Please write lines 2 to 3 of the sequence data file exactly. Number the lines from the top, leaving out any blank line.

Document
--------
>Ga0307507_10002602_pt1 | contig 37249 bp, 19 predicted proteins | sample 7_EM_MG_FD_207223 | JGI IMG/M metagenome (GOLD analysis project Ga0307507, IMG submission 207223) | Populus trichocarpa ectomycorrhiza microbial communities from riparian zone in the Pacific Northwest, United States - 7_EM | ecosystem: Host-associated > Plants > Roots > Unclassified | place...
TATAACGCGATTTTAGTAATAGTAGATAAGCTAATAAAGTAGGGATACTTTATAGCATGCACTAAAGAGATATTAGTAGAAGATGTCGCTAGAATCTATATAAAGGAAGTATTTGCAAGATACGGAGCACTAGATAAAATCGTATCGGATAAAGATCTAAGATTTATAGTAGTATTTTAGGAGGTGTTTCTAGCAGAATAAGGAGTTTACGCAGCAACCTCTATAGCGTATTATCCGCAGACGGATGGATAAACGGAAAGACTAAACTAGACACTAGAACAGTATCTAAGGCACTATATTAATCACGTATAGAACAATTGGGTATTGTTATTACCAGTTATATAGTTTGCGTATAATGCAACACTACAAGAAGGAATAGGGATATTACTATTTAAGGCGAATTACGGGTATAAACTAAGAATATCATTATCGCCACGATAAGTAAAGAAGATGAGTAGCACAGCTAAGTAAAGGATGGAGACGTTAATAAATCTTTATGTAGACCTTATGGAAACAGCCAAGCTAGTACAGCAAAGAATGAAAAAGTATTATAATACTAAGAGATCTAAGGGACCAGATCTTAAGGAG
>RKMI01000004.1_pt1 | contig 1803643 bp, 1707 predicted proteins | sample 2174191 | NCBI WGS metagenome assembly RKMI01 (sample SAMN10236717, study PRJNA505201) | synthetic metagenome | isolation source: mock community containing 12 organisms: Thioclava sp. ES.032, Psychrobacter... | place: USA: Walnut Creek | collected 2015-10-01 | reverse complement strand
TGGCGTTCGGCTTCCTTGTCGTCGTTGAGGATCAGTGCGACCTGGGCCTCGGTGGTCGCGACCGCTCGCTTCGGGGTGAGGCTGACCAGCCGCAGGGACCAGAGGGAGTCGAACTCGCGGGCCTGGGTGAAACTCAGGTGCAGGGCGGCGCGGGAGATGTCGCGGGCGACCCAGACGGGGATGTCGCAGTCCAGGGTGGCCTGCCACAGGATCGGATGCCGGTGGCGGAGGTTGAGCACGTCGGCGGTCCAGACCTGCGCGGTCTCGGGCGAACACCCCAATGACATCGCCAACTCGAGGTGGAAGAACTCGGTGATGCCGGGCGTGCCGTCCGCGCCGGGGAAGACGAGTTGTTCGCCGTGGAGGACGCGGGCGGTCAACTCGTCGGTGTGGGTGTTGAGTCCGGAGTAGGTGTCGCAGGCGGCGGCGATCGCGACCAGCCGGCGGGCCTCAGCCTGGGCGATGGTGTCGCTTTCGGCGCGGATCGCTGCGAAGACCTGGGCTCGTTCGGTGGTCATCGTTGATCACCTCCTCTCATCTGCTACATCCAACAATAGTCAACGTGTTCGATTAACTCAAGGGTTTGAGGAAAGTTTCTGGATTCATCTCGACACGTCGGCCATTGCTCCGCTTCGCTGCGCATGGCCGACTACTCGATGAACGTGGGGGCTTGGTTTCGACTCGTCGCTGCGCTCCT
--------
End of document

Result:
TATAACGCGATTTTAGTAATAGTAGATAAGCTAATAAAGTAGGGATACTTTATAGCATGCACTAAAGAGATATTAGTAGAAGATGTCGCTAGAATCTATATAAAGGAAGTATTTGCAAGATACGGAGCACTAGATAAAATCGTATCGGATAAAGATCTAAGATTTATAGTAGTATTTTAGGAGGTGTTTCTAGCAGAATAAGGAGTTTACGCAGCAACCTCTATAGCGTATTATCCGCAGACGGATGGATAAACGGAAAGACTAAACTAGACACTAGAACAGTATCTAAGGCACTATATTAATCACGTATAGAACAATTGGGTATTGTTATTACCAGTTATATAGTTTGCGTATAATGCAACACTACAAGAAGGAATAGGGATATTACTATTTAAGGCGAATTACGGGTATAAACTAAGAATATCATTATCGCCACGATAAGTAAAGAAGATGAGTAGCACAGCTAAGTAAAGGATGGAGACGTTAATAAATCTTTATGTAGACCTTATGGAAACAGCCAAGCTAGTACAGCAAAGAATGAAAAAGTATTATAATACTAAGAGATCTAAGGGACCAGATCTTAAGGAG
>RKMI01000004.1_pt1 | contig 1803643 bp, 1707 predicted proteins | sample 2174191 | NCBI WGS metagenome assembly RKMI01 (sample SAMN10236717, study PRJNA505201) | synthetic metagenome | isolation source: mock community containing 12 organisms: Thioclava sp. ES.032, Psychrobacter... | place: USA: Walnut Creek | collected 2015-10-01 | reverse complement strand